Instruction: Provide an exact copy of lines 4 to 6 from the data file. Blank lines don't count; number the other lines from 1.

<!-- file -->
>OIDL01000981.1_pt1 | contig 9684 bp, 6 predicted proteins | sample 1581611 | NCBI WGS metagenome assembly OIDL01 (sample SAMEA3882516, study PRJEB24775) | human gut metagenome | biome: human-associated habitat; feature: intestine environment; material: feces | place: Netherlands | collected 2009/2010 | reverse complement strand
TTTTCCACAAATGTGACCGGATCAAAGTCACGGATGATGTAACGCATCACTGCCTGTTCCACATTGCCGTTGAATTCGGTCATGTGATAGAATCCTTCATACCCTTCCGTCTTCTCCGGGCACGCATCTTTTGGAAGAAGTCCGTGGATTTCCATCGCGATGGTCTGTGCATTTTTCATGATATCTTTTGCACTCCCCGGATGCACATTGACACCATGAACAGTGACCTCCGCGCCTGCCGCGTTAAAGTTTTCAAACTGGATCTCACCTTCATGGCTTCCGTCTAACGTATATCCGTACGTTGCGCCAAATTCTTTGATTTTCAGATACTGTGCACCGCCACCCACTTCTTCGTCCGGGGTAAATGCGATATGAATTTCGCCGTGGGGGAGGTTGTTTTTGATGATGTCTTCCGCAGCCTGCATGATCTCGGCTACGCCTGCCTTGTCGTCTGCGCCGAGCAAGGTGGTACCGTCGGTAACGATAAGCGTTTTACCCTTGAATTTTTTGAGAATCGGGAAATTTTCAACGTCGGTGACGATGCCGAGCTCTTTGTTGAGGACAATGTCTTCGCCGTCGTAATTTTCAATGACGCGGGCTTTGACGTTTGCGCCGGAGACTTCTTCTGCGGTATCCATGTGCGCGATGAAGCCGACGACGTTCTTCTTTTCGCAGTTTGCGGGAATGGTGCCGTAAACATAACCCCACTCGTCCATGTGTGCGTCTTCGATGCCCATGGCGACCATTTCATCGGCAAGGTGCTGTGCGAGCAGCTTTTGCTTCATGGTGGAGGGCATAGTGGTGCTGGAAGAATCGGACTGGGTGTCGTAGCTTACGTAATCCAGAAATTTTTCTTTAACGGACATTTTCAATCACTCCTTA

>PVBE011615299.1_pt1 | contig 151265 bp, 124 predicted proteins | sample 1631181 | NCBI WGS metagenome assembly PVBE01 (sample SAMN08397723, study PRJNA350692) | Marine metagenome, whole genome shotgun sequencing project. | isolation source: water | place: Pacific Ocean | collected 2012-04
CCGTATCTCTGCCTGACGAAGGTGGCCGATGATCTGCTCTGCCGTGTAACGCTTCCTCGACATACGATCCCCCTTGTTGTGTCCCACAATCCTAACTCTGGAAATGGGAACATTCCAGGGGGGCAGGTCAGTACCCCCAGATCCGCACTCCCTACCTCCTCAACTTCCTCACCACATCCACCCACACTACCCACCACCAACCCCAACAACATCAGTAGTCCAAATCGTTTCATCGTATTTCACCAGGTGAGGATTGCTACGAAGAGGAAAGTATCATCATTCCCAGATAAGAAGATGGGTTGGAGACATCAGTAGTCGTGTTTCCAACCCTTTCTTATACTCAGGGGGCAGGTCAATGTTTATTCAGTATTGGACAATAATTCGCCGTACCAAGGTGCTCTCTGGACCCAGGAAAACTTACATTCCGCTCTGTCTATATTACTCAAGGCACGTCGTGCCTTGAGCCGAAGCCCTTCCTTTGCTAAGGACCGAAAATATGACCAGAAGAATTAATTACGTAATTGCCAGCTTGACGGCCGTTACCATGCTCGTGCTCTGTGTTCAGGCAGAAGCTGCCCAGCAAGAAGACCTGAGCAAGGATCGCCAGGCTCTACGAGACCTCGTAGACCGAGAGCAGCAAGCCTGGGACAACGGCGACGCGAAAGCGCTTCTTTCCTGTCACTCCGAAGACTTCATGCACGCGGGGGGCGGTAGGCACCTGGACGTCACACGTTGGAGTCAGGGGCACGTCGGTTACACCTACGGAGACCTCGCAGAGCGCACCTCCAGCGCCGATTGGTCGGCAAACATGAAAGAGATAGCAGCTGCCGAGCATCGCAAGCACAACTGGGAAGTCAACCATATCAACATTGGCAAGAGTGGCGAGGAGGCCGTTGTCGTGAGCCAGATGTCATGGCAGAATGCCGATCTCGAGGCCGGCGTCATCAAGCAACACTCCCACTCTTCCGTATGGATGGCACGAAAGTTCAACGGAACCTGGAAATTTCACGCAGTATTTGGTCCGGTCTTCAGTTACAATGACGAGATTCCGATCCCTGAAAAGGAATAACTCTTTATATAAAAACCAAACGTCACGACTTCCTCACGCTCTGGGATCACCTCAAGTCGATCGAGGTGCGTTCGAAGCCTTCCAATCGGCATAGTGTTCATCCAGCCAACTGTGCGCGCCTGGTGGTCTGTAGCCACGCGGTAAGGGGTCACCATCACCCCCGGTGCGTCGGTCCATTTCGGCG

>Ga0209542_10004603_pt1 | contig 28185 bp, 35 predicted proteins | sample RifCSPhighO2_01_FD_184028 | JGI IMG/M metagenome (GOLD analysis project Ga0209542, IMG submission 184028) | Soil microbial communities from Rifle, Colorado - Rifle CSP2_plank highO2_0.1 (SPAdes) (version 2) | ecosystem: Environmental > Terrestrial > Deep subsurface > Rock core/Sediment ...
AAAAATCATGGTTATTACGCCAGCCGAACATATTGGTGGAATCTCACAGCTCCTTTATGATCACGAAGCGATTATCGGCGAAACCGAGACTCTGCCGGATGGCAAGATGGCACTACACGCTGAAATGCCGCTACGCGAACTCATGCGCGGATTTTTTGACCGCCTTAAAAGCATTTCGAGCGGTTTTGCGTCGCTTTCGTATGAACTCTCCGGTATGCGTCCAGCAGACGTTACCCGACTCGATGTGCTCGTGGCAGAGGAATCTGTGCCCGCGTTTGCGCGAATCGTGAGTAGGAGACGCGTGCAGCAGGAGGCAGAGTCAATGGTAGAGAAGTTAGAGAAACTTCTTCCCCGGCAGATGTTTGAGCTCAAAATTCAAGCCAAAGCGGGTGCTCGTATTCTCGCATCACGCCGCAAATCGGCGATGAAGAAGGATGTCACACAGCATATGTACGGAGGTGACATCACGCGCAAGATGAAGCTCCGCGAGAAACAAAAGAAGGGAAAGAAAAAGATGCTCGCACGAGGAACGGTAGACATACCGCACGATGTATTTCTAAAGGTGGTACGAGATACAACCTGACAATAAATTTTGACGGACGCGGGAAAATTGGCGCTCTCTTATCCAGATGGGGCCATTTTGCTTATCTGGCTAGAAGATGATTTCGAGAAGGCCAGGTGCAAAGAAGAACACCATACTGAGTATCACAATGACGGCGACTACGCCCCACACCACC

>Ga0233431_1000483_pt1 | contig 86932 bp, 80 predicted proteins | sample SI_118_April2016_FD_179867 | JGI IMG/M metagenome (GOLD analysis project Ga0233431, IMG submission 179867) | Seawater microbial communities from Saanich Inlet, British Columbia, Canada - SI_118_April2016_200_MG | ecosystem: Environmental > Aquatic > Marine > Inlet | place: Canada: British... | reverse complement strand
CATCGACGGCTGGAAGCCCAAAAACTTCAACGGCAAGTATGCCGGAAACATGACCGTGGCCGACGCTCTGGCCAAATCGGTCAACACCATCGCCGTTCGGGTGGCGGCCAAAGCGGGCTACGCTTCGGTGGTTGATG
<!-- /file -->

CCGTATCTCTGCCTGACGAAGGTGGCCGATGATCTGCTCTGCCGTGTAACGCTTCCTCGACATACGATCCCCCTTGTTGTGTCCCACAATCCTAACTCTGGAAATGGGAACATTCCAGGGGGGCAGGTCAGTACCCCCAGATCCGCACTCCCTACCTCCTCAACTTCCTCACCACATCCACCCACACTACCCACCACCAACCCCAACAACATCAGTAGTCCAAATCGTTTCATCGTATTTCACCAGGTGAGGATTGCTACGAAGAGGAAAGTATCATCATTCCCAGATAAGAAGATGGGTTGGAGACATCAGTAGTCGTGTTTCCAACCCTTTCTTATACTCAGGGGGCAGGTCAATGTTTATTCAGTATTGGACAATAATTCGCCGTACCAAGGTGCTCTCTGGACCCAGGAAAACTTACATTCCGCTCTGTCTATATTACTCAAGGCACGTCGTGCCTTGAGCCGAAGCCCTTCCTTTGCTAAGGACCGAAAATATGACCAGAAGAATTAATTACGTAATTGCCAGCTTGACGGCCGTTACCATGCTCGTGCTCTGTGTTCAGGCAGAAGCTGCCCAGCAAGAAGACCTGAGCAAGGATCGCCAGGCTCTACGAGACCTCGTAGACCGAGAGCAGCAAGCCTGGGACAACGGCGACGCGAAAGCGCTTCTTTCCTGTCACTCCGAAGACTTCATGCACGCGGGGGGCGGTAGGCACCTGGACGTCACACGTTGGAGTCAGGGGCACGTCGGTTACACCTACGGAGACCTCGCAGAGCGCACCTCCAGCGCCGATTGGTCGGCAAACATGAAAGAGATAGCAGCTGCCGAGCATCGCAAGCACAACTGGGAAGTCAACCATATCAACATTGGCAAGAGTGGCGAGGAGGCCGTTGTCGTGAGCCAGATGTCATGGCAGAATGCCGATCTCGAGGCCGGCGTCATCAAGCAACACTCCCACTCTTCCGTATGGATGGCACGAAAGTTCAACGGAACCTGGAAATTTCACGCAGTATTTGGTCCGGTCTTCAGTTACAATGACGAGATTCCGATCCCTGAAAAGGAATAACTCTTTATATAAAAACCAAACGTCACGACTTCCTCACGCTCTGGGATCACCTCAAGTCGATCGAGGTGCGTTCGAAGCCTTCCAATCGGCATAGTGTTCATCCAGCCAACTGTGCGCGCCTGGTGGTCTGTAGCCACGCGGTAAGGGGTCACCATCACCCCCGGTGCGTCGGTCCATTTCGGCG

>Ga0209542_10004603_pt1 | contig 28185 bp, 35 predicted proteins | sample RifCSPhighO2_01_FD_184028 | JGI IMG/M metagenome (GOLD analysis project Ga0209542, IMG submission 184028) | Soil microbial communities from Rifle, Colorado - Rifle CSP2_plank highO2_0.1 (SPAdes) (version 2) | ecosystem: Environmental > Terrestrial > Deep subsurface > Rock core/Sediment ...
AAAAATCATGGTTATTACGCCAGCCGAACATATTGGTGGAATCTCACAGCTCCTTTATGATCACGAAGCGATTATCGGCGAAACCGAGACTCTGCCGGATGGCAAGATGGCACTACACGCTGAAATGCCGCTACGCGAACTCATGCGCGGATTTTTTGACCGCCTTAAAAGCATTTCGAGCGGTTTTGCGTCGCTTTCGTATGAACTCTCCGGTATGCGTCCAGCAGACGTTACCCGACTCGATGTGCTCGTGGCAGAGGAATCTGTGCCCGCGTTTGCGCGAATCGTGAGTAGGAGACGCGTGCAGCAGGAGGCAGAGTCAATGGTAGAGAAGTTAGAGAAACTTCTTCCCCGGCAGATGTTTGAGCTCAAAATTCAAGCCAAAGCGGGTGCTCGTATTCTCGCATCACGCCGCAAATCGGCGATGAAGAAGGATGTCACACAGCATATGTACGGAGGTGACATCACGCGCAAGATGAAGCTCCGCGAGAAACAAAAGAAGGGAAAGAAAAAGATGCTCGCACGAGGAACGGTAGACATACCGCACGATGTATTTCTAAAGGTGGTACGAGATACAACCTGACAATAAATTTTGACGGACGCGGGAAAATTGGCGCTCTCTTATCCAGATGGGGCCATTTTGCTTATCTGGCTAGAAGATGATTTCGAGAAGGCCAGGTGCAAAGAAGAACACCATACTGAGTATCACAATGACGGCGACTACGCCCCACACCACC